The president of Spain's region of Catalonia has responded to a Monday deadline, failing to clarify whether he will push ahead with efforts for the region to break away from Madrid and signaling that the secession crisis is far from over.
The Spanish government had given Catalonian leader Carles Puigdemont until Monday to provide a simple “yes” or “no” answer.
In a letter, Puigdemont told Spanish President Mariano Rajoy secessionists want to suspend initiating steps towards independence for two months. "For the next two months, our main objective is to bring you to dialogue," Puigdemont wrote.
Following an independence referendum on October 1, Puigdemont said last week he was prepared for Catalonia to "become an independent state," despite a court ruling that declared such a move would be unconstitutional.
But Puigdemont immediately said he was suspending the secession drive to allow time for negotiations with Madrid.
The contradictory statements prompted Rajoy to give Puigdemont until 10 a.m. (0800 UTC) Monday to clarify his position with a simple "yes" or "no" answer. Rajoy said Madrid was ready to suspend the region's autonomy and begin to exercise direct control if Puigdemont decided to continue pressing for secession.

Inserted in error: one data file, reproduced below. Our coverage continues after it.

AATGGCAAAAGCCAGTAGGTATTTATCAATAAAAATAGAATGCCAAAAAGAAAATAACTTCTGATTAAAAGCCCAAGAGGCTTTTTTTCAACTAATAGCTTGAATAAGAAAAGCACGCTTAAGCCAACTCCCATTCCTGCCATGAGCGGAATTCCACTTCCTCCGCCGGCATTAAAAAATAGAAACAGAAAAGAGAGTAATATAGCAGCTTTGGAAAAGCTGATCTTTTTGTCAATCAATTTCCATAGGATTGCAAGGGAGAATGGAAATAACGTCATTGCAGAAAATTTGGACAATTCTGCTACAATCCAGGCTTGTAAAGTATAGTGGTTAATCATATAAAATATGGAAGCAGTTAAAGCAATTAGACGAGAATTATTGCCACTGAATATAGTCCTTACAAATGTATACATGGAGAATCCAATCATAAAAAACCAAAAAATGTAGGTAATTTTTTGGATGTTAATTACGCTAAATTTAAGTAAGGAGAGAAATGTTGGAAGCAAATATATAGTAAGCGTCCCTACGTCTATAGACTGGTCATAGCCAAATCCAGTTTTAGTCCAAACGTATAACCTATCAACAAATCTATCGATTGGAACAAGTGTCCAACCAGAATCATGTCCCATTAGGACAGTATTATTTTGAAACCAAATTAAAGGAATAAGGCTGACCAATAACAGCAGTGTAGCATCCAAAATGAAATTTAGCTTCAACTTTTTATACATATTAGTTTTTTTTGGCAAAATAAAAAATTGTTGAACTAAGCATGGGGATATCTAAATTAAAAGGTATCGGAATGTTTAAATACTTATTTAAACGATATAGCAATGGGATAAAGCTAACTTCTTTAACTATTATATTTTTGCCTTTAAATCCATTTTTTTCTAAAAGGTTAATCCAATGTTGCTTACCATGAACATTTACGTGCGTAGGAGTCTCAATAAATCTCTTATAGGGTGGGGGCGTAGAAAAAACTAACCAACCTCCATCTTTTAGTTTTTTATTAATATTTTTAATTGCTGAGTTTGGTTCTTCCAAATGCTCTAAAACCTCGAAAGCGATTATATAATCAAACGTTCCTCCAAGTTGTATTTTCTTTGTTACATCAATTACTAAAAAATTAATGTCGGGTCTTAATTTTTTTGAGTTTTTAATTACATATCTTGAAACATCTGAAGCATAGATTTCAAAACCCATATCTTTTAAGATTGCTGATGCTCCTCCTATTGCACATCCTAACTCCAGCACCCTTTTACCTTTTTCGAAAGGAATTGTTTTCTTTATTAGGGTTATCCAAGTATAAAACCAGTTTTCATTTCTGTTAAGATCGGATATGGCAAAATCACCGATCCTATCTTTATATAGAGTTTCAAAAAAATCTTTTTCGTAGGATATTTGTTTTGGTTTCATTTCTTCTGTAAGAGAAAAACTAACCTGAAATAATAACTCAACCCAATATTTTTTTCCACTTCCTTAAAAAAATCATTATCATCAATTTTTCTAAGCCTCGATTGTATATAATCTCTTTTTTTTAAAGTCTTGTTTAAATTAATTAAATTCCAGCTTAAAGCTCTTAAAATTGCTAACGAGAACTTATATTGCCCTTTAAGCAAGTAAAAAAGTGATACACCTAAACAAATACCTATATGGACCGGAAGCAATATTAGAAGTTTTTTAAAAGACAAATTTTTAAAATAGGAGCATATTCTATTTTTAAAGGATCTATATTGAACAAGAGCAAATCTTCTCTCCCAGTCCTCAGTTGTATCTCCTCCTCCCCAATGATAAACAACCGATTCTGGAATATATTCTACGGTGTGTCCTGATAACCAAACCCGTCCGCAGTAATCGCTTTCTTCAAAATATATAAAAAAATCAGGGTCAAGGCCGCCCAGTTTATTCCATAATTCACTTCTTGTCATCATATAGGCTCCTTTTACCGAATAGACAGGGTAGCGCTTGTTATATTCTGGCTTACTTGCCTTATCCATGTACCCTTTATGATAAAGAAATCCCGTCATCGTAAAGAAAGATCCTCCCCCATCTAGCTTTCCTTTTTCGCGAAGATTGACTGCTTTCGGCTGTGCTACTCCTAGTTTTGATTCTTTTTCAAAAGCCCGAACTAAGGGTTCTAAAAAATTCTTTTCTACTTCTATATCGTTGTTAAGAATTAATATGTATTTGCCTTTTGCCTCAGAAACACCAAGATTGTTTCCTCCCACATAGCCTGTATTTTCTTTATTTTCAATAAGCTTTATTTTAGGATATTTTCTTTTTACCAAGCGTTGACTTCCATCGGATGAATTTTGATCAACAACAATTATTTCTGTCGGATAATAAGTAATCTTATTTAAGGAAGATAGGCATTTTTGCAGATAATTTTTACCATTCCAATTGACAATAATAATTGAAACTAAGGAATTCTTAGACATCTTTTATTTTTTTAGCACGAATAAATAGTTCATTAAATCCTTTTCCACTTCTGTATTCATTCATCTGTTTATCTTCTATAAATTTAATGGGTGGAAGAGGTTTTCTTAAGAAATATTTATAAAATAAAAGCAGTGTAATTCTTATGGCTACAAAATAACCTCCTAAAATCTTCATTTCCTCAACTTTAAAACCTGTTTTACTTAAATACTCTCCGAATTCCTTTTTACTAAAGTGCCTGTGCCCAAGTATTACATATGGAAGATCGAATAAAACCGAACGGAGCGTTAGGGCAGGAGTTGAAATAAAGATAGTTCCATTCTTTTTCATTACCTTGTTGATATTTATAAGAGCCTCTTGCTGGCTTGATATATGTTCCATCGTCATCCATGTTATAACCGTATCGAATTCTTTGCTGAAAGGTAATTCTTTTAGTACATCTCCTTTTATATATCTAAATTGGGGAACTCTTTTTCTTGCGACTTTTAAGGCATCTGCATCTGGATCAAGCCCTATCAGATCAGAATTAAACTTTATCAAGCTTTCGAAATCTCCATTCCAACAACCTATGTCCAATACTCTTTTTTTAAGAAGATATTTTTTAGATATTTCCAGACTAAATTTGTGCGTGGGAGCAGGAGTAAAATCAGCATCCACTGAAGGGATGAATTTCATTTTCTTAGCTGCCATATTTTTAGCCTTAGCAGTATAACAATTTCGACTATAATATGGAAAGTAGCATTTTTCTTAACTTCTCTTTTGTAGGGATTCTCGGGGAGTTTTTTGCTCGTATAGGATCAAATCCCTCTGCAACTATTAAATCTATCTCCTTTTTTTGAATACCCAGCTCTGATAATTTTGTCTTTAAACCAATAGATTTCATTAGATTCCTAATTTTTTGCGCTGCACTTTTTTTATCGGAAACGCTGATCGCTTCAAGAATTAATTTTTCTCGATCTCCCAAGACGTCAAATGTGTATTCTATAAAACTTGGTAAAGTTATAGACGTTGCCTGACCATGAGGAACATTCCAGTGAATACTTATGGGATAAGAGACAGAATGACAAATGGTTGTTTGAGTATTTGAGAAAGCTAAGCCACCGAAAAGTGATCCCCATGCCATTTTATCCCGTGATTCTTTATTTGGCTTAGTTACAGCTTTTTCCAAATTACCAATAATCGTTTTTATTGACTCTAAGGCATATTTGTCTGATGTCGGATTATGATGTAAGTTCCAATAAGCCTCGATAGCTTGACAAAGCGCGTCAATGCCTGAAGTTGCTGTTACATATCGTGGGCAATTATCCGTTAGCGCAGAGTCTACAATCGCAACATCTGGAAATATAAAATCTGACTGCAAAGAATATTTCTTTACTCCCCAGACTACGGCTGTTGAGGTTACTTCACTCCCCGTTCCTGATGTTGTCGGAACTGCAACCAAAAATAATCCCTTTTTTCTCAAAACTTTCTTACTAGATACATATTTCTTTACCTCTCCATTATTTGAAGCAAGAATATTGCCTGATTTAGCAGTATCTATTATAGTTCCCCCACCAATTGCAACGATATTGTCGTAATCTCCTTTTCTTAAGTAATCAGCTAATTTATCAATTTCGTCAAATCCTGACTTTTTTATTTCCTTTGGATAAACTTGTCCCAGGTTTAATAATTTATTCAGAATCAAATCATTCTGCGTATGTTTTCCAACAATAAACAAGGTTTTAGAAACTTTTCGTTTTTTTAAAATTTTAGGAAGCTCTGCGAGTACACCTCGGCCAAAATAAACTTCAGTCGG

Spanish officials had said they would consider anything other than a simple "no" answer an indication that the independence drive would continue and thus begin steps to strip Catalonia of its autonomy. After receiving Puigdemont’s letter Monday, Spanish leaders indicated they would treat his reply as a “yes.”
“He has not answered the question clearly,” said Spanish Deputy Prime Minister Soraya Saenz de Santamaria at news conference Monday. Saenz de Santamaria said the government would now give Puigdemont until Thursday to re-think his response.
Also on Monday, Spain's state prosecutor called for Catalonia police chief Maj. Josep Lluis Trapero, who is on trial for sedition, to be jailed without bail. A judge will rule on the recommendation later Monday, Spain's High Court said.
Catalonia, Spain’s most prosperous region, is home to 7.5 million people, has its own language and distinct culture, and is deeply divided over independence.
The Catalan government said that 90 percent of Catalans voted for independence from Spain in October 1 referendum. Many opponents of independence boycotted the vote, reducing turnout to around 43 percent.